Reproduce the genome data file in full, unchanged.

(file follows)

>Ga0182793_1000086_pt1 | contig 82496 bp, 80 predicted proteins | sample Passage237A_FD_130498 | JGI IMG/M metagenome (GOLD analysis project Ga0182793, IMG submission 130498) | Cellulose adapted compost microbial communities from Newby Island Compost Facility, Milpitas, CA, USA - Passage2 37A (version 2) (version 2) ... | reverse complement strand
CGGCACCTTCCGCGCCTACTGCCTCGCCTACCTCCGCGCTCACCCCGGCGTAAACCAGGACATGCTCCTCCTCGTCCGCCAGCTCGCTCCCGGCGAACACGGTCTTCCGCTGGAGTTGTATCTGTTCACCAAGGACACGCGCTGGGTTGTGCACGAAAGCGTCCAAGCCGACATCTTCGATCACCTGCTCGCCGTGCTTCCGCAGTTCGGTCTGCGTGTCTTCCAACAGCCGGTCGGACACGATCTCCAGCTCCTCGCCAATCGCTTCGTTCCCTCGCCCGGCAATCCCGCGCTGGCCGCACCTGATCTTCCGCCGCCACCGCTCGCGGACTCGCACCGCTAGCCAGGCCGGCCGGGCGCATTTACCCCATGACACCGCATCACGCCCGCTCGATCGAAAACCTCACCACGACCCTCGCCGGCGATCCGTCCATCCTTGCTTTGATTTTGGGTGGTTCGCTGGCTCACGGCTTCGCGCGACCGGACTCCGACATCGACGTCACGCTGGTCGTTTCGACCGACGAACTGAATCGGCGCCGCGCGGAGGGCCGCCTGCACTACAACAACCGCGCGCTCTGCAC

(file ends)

>Ga0182793_1000086_pt1 | contig 82496 bp, 80 predicted proteins | sample Passage237A_FD_130498 | JGI IMG/M metagenome (GOLD analysis project Ga0182793, IMG submission 130498) | Cellulose adapted compost microbial communities from Newby Island Compost Facility, Milpitas, CA, USA - Passage2 37A (version 2) (version 2) ... | reverse complement strand
CGGCACCTTCCGCGCCTACTGCCTCGCCTACCTCCGCGCTCACCCCGGCGTAAACCAGGACATGCTCCTCCTCGTCCGCCAGCTCGCTCCCGGCGAACACGGTCTTCCGCTGGAGTTGTATCTGTTCACCAAGGACACGCGCTGGGTTGTGCACGAAAGCGTCCAAGCCGACATCTTCGATCACCTGCTCGCCGTGCTTCCGCAGTTCGGTCTGCGTGTCTTCCAACAGCCGGTCGGACACGATCTCCAGCTCCTCGCCAATCGCTTCGTTCCCTCGCCCGGCAATCCCGCGCTGGCCGCACCTGATCTTCCGCCGCCACCGCTCGCGGACTCGCACCGCTAGCCAGGCCGGCCGGGCGCATTTACCCCATGACACCGCATCACGCCCGCTCGATCGAAAACCTCACCACGACCCTCGCCGGCGATCCGTCCATCCTTGCTTTGATTTTGGGTGGTTCGCTGGCTCACGGCTTCGCGCGACCGGACTCCGACATCGACGTCACGCTGGTCGTTTCGACCGACGAACTGAATCGGCGCCGCGCGGAGGGCCGCCTGCACTACAACAACCGCGCGCTCTGCAC